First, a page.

With the ratification of the Twentieth Amendment to the United States Constitution in 1933, presidents no longer needed an office in the Capitol to sign end-of-session legislation. The amendment shifted presidential inaugurations from March 3 to January 20 and established January 3 as the opening date for each session of Congress. Since that time, presidents have signed legislation at a number of locations--on special occasions or at sites with symbolic or historical ties to the legislation being signed.
On August 6, 1965, President Lyndon B. Johnson became the first president in over a quarter century to use the President's Room for its intended purpose, signing the 1965 Voting Rights Act into law after a stirring and emotional ceremony in the Capitol Rotunda. Johnson had appeared before a Joint Session of Congress on March 15, 1965, to urge passage of the bill guaranteeing equal voting rights for African American citizens. He returned to the Capitol to sign the act, a gesture that, as he explained in his memoirs, was intended to "dramatize the importance we attached to this bill-- and to give full measure to the Congress."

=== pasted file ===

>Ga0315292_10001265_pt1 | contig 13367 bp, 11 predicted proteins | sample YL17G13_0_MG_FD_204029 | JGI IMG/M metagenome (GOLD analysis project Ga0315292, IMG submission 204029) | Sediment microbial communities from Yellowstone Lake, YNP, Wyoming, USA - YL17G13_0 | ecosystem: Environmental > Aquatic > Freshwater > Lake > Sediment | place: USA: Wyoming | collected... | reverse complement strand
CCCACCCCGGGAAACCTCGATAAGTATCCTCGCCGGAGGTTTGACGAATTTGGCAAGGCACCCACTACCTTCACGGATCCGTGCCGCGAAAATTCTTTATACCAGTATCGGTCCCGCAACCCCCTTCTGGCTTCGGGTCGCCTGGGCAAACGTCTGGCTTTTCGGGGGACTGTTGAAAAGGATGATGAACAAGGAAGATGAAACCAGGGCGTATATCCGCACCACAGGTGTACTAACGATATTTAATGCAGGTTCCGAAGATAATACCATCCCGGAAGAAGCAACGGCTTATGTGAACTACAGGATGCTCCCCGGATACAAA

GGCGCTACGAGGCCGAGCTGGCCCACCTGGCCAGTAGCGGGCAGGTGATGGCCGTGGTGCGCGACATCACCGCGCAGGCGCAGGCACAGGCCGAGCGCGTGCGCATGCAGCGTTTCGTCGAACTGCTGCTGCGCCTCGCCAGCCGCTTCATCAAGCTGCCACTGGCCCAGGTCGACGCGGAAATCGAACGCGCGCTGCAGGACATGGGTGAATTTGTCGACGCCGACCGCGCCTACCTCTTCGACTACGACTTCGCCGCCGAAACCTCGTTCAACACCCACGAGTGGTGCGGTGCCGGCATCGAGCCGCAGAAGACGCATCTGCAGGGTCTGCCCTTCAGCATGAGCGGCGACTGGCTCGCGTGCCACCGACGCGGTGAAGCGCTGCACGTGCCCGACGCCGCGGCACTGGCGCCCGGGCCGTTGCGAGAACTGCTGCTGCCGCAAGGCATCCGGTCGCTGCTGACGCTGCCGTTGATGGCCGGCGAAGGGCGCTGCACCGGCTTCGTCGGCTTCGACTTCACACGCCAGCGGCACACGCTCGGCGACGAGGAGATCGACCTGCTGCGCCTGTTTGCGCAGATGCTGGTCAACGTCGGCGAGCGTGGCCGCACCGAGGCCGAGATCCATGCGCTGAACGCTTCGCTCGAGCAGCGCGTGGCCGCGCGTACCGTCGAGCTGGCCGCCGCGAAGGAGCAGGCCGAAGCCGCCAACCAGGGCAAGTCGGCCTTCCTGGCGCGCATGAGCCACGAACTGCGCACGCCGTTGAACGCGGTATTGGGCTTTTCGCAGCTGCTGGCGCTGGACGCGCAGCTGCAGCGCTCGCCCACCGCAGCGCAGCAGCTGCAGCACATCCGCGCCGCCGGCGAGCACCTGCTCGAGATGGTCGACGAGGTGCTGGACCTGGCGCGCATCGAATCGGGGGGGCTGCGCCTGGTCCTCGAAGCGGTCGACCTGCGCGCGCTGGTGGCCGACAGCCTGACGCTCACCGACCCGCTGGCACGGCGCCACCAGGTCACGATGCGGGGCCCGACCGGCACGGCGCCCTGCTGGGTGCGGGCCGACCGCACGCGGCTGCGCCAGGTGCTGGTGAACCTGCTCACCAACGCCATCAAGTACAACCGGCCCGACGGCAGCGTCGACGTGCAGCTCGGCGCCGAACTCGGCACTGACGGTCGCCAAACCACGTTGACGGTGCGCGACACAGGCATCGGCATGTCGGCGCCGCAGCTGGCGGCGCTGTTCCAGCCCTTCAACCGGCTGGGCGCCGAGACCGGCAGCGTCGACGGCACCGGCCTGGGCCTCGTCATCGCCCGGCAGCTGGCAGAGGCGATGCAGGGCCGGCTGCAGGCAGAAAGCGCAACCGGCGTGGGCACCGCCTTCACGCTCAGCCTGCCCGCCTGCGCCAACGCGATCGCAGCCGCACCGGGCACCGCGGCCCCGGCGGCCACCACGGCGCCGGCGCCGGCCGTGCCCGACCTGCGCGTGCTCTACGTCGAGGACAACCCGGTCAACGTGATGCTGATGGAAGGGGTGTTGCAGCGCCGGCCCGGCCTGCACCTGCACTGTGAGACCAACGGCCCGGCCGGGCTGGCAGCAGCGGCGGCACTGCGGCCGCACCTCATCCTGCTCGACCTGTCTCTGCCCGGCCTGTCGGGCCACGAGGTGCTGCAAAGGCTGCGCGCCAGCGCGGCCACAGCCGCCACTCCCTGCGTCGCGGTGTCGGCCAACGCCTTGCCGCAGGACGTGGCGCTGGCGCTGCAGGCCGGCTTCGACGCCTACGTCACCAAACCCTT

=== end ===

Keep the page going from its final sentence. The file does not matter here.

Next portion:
Although his successors have used the room
for other purposes during
their terms in office, Johnson was the last president to sign legislation in the President's